Even though students may not always think of themselves as such, it is fully reasonable for universities to treat them as future spouses and parents. Indeed, it is odd that universities instill the knowledge and habits that empower a student to climb the corporate ladder after graduation but ignore the virtues proper to familial vocations.

Expressive individualism precludes attention to family life, but a different philosophy of education can give students a more holistic vision of human flourishing. The French priest and founder of the Congregation of Holy Cross, Bl. Basil Moreau, conceived of education as the “art of forming youth” in the life of virtue, so that they might fulfill their particular vocations. Moreau argued for viewing students as “the parents of the future and the parents of future generations.” He reminded educators that each student “carries within him or her a family.” Promoting marriage and the family is obviously quite counter to most campus cultures. But if education is to reflect a vision of the whole person, that is exactly what must be done.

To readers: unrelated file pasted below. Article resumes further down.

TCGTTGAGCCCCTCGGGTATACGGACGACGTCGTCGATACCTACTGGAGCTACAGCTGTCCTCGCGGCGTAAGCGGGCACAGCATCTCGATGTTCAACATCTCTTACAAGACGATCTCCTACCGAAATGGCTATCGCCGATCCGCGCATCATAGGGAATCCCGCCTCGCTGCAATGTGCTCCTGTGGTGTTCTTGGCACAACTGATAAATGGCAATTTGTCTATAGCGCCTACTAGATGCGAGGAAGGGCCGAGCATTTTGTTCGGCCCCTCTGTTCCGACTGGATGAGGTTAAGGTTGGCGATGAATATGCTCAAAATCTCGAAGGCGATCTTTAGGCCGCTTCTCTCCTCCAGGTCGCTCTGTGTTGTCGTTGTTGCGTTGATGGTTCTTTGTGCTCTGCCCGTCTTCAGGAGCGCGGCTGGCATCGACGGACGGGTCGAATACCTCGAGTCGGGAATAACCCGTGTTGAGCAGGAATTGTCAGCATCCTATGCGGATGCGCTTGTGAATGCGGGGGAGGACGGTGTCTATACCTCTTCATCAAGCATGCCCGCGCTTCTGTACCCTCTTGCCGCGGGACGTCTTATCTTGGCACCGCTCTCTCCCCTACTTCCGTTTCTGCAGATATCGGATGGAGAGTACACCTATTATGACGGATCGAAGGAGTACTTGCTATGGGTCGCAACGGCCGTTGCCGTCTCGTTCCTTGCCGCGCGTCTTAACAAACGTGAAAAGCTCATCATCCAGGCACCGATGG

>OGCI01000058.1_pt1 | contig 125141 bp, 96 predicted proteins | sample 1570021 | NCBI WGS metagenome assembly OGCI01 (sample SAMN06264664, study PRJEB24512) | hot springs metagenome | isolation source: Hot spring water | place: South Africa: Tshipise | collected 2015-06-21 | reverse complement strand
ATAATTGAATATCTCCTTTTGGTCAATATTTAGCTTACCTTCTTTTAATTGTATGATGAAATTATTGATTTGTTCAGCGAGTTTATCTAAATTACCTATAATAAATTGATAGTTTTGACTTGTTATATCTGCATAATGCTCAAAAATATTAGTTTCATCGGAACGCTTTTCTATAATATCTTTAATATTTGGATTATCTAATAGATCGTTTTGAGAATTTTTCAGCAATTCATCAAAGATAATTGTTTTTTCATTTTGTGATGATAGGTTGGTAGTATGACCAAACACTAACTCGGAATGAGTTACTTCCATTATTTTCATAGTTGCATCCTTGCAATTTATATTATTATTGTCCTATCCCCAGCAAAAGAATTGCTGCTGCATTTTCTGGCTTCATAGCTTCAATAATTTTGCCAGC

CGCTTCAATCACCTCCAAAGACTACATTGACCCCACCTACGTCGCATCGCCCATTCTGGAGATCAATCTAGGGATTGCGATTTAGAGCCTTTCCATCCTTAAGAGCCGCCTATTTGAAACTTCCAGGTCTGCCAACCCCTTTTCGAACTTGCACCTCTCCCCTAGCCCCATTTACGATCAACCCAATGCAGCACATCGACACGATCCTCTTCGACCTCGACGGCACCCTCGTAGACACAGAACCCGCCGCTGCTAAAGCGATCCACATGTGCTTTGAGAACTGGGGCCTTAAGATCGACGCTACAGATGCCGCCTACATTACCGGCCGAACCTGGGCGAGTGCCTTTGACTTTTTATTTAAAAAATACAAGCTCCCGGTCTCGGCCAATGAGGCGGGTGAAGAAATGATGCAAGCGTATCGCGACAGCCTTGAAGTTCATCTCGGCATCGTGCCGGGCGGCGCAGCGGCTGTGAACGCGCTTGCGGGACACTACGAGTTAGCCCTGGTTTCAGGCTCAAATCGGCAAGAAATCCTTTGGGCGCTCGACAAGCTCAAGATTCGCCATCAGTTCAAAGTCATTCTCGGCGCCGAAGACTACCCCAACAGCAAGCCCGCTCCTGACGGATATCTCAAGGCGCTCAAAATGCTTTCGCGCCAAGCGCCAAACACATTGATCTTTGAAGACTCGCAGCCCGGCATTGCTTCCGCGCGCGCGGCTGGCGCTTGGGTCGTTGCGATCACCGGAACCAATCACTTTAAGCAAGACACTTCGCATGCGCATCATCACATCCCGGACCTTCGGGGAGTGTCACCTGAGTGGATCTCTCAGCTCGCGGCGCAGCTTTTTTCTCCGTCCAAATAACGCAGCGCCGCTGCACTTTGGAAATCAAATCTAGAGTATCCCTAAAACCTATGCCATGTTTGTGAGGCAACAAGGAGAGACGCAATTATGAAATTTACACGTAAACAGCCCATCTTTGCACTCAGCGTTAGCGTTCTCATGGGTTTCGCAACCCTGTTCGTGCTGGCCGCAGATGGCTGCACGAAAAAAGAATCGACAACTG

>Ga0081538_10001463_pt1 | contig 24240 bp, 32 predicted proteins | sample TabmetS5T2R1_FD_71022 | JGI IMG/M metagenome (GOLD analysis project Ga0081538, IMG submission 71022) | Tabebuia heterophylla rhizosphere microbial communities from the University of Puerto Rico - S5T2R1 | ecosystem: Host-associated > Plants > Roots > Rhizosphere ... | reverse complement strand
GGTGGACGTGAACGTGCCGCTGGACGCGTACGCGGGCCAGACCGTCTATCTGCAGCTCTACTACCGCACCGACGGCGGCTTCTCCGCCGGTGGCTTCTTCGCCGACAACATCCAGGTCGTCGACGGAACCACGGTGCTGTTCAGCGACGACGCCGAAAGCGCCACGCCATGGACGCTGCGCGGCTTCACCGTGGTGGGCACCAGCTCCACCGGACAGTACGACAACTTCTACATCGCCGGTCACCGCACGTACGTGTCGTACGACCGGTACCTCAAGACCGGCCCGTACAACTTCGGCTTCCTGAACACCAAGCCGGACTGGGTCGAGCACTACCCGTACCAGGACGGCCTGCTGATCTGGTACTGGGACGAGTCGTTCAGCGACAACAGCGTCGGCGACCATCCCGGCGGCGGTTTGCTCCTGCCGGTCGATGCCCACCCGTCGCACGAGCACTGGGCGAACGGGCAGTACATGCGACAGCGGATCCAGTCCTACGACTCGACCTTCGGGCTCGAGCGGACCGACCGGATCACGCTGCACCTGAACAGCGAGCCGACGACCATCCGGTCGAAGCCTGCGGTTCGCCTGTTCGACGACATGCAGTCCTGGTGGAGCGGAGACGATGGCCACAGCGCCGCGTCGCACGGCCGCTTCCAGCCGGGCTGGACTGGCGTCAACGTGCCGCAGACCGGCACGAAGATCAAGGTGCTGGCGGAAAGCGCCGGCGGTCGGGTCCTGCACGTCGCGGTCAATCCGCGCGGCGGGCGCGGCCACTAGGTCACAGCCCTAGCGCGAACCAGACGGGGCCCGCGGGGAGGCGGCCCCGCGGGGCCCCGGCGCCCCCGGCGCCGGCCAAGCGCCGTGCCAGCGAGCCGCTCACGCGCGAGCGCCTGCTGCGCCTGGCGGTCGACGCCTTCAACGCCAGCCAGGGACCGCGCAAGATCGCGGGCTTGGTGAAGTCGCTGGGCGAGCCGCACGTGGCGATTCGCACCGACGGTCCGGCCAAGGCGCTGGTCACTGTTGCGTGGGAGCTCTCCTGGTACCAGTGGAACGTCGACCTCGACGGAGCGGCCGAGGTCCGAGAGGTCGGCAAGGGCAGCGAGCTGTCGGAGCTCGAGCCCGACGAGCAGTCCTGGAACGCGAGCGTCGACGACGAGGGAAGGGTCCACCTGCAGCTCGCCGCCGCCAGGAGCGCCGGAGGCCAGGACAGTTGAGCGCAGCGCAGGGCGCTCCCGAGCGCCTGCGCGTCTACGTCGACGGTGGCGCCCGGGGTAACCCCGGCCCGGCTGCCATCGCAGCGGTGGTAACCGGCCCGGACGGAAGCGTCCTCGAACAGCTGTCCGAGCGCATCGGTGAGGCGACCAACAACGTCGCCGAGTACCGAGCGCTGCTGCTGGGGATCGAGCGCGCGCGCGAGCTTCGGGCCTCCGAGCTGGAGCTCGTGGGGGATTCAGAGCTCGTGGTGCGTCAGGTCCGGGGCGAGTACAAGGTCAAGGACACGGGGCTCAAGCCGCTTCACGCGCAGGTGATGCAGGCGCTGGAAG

It is all well and good to think about this on the level of abstraction, but what can be done on a practical level? There is an array of policies and programming that can both reinforce a positive vision of marriage and the family, and also guard against teenage folly.

Single-sex residence halls are a necessary start. And in single-sex dorms, parietals should be enforced to establish boundaries for visitors of the opposite sex. Some students will flout these rules, of course. But these policies would mean that a late-night rendezvous outside of visiting hours becomes an intentional violation of a well-known expectation, rather than an unofficial norm, as it is on many campuses today.

In addition to these boundaries, the university needs to explain why students aren’t free to do whatever they want. Even colleges that maintain single-sex dorms often fail to explain why such a rule is not merely an arbitrary holdover from the past. In a culture that seeks to erase distinctions between man and woman while universally promoting self-absorbed libertinism, the university needs to offer students a radical message of human dignity. Booklets, posters, and opt-in opportunities to learn about sexual ethics will not suffice. Students need to be told—they need to be educated.